Earlier, Saffronart had set the benchmark of Rs 4-5 crore for Subodh Gupta. Now, Gupta’s canvas has slipped down on the price chart and is sold at Rs 79.35 lakh. His untitled painting of stainless-steel utensils, however, drew the second highest bid at the auction. Not just Gupta, FN Souza too has become more affordable with his paper work going under the hammer at Rs 53.18 lakh.
Saffronart founder Dinesh Vazirani is far from being glum. “The auction mirrors our assessment of the art market. We noticed an interest in new names, and we have sold almost 70 per cent of the works put up for bids. People are still responding to quality works,” he says.

A focus on crafts is emerging, and it will be evident at the upcoming Osian’s auction of pre- and post-independence art. Tying up with the Paramparik Karigar, an organisation of craftspeople, Osian’s will be promoting Patachitra paintings from Orissa, Gond paintings from Madhya Pradesh and Phad from Rajasthan, among others.
“Osian’s is not in panic mode. We are known to introduce new collectibles, like poster art, into the market. Introducing craft is just another step in that direction,” says Neville Tuli.
Noticeably, the craft works are half the price of the modern and contemporary works that are up for sale at the auction. Osian’s will not be charging the usual 20 per cent buyer’s premium on art this time.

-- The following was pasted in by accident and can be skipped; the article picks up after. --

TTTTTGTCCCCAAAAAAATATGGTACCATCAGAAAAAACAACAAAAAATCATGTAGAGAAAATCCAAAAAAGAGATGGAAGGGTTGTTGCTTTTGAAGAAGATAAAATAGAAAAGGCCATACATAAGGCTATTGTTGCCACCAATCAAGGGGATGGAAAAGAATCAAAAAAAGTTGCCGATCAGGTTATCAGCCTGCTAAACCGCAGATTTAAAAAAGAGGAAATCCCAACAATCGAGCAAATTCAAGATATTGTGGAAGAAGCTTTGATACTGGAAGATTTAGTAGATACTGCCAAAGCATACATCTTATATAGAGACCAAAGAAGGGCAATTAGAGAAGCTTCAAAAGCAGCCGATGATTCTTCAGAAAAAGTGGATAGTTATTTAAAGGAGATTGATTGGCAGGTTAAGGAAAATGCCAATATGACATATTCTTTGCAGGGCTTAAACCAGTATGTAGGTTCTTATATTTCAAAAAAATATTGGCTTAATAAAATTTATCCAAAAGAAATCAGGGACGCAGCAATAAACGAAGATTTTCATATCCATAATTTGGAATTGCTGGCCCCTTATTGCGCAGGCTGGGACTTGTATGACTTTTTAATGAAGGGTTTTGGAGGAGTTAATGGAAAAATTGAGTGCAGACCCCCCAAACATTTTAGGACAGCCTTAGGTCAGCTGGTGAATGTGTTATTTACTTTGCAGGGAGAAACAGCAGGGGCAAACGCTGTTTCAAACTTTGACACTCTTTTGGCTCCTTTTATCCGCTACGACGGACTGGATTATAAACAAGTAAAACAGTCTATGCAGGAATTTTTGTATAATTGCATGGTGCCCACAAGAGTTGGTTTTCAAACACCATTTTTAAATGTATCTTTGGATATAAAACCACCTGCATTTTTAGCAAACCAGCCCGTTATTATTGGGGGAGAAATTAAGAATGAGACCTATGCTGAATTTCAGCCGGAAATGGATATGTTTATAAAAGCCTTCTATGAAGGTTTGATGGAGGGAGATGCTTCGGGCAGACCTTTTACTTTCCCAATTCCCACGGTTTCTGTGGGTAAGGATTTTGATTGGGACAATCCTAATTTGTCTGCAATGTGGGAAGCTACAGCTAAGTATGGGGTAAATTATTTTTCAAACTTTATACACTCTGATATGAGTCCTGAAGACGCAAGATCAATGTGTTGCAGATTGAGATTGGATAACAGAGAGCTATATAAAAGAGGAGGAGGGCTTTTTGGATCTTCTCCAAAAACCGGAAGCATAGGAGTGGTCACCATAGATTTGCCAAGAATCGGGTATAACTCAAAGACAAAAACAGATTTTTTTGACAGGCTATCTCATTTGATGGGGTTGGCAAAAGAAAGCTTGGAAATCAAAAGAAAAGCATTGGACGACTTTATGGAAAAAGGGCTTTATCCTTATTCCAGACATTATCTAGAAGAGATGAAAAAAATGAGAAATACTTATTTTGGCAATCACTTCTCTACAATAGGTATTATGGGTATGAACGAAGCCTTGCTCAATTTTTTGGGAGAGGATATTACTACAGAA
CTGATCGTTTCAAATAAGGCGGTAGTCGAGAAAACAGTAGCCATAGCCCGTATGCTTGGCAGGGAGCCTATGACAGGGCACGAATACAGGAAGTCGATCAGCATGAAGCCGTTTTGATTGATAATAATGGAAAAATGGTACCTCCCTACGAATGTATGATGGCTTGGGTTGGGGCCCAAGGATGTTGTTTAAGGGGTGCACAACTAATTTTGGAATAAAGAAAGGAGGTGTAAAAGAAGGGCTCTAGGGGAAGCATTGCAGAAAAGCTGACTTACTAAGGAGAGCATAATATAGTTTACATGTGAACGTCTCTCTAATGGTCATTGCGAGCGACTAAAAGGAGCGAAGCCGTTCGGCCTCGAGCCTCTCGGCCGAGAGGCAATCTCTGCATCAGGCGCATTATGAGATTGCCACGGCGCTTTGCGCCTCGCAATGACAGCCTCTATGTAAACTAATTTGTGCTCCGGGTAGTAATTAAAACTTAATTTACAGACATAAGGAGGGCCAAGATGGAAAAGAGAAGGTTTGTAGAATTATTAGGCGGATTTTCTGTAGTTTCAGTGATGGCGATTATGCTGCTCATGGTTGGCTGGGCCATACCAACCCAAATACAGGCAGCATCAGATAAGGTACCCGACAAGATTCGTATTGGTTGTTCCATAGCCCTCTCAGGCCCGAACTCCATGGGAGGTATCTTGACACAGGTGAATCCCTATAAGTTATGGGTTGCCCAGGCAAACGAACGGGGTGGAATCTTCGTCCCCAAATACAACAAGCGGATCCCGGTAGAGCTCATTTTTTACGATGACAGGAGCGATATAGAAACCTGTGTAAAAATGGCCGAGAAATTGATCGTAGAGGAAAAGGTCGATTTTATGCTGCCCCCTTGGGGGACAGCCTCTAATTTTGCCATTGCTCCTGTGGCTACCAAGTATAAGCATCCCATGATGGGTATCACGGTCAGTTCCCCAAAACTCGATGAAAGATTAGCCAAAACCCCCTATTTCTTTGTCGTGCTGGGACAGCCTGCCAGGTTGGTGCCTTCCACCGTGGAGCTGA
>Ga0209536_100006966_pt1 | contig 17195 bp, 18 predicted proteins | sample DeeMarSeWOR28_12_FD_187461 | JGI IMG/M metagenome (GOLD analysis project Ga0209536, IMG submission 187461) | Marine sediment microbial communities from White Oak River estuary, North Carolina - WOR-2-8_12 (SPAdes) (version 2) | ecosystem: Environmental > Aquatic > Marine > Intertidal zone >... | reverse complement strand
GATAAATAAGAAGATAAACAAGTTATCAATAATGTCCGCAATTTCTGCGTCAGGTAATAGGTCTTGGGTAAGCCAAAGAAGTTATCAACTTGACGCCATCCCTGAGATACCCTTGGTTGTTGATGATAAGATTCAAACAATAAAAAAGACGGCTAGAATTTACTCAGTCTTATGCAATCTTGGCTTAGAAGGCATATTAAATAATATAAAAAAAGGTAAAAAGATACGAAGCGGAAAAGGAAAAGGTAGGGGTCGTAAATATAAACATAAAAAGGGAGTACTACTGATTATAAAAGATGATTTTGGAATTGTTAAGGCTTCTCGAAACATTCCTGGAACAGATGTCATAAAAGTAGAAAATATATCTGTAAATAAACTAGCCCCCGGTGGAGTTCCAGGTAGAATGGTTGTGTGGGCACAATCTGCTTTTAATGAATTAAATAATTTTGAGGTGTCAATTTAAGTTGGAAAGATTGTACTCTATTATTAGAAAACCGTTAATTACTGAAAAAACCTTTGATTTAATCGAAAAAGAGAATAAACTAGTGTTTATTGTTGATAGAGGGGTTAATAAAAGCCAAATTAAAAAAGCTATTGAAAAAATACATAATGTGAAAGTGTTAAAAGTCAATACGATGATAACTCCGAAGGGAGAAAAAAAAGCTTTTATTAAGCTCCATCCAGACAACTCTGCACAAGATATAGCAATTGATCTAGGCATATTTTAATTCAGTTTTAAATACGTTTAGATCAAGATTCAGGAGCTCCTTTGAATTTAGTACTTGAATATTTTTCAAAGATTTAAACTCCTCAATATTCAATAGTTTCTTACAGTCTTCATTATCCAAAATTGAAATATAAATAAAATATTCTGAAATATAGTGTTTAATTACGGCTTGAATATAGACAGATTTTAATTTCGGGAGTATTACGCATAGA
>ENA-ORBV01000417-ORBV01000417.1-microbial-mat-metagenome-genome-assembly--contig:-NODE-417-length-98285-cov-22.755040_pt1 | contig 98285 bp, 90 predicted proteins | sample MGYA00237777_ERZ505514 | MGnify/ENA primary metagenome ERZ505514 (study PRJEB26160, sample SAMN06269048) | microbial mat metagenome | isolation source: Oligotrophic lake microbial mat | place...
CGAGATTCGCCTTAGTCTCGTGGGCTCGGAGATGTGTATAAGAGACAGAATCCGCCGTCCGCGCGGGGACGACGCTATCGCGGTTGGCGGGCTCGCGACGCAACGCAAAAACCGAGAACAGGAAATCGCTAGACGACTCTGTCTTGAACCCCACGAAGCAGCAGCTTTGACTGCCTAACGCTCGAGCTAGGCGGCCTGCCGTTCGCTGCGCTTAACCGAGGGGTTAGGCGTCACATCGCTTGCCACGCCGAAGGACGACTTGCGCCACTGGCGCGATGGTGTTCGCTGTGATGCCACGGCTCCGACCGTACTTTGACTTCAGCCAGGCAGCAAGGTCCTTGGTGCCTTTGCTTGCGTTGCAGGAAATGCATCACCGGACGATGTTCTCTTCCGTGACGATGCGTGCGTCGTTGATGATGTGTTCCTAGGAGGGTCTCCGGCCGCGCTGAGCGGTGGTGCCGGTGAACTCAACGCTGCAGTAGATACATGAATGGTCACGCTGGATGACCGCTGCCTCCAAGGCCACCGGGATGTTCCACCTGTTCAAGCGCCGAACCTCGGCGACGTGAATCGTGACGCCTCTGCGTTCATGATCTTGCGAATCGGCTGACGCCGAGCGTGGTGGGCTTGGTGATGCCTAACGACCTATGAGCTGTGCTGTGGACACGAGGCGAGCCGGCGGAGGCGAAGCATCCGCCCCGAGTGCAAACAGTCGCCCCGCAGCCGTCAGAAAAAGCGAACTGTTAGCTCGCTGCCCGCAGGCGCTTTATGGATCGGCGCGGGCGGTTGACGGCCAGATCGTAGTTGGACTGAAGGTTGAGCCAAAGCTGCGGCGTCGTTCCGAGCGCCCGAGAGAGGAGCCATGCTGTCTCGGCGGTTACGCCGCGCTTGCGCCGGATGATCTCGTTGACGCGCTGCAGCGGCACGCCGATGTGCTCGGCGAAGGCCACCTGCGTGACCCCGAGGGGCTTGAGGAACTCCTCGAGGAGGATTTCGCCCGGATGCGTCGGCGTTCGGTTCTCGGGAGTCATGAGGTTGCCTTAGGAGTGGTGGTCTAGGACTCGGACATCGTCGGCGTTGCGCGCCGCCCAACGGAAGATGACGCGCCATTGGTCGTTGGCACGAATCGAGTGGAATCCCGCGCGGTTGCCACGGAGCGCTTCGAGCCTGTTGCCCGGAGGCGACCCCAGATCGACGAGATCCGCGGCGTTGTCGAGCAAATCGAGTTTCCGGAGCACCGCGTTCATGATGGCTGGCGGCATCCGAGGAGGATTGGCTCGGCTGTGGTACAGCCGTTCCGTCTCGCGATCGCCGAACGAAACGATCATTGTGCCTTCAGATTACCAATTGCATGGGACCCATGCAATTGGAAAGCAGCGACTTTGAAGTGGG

Not to be left behind, Christie’s auction of South Asian modern and contemporary art in New York on March 19 has prices that are wallet-friendly. It has paper works by MF Husain costing Rs 6-35 lakh. The auction also has Ram Kumar’s works up for bids at Rs 1 crore — a far cry from the days when the artist’s painting sold for Rs 4 crore and above. It seems like a good time to buy art, but a bad time to sell it.

vendredi 6 mars 2009

The rise and fall of the Indian art scene

Source : Khaleej Times Online
The past fifteen or so years have seen India’s booming economy dramatically propel the country into the 21st century, bringing with it hitherto-undreamt of possibilities, prosperity and success. And, riding in the slipstream of excitement...
unexpected beneficiaries of the sudden affluence, have been the country’s emerging artists, simultaneously enjoying a wave of creativity unequalled since the Modernist movement of the 1950s.
Whereas pre-1990s, the elder statesmen of Modernism — KH Ara, SK Bakre, HA Gade and MF Hussein — dominated the subcontinent’s contemporary art world, recent times have seen a new generation of Indian artists, children of a new inter-connected, multi-cultural world, past the trauma of Independence, embracing a rosy future and commemorating a rich cultural tradition. Artists such as Subodh Gupta, his wife Bharti Kher, Jitish Kallat and Atul Dodiyat came to embody the dynamic, progressive outlook that characterised the best in the burgeoning art scene.
But amidst the current global sturm und drang, the Indian art market has suffered a remarkable battering. The days of profligate spending by speculators and investors, buoyed by mirage-like visions of quick profits and huge returns, have brought the market skidding to a halt in line with the powering-down of the economy.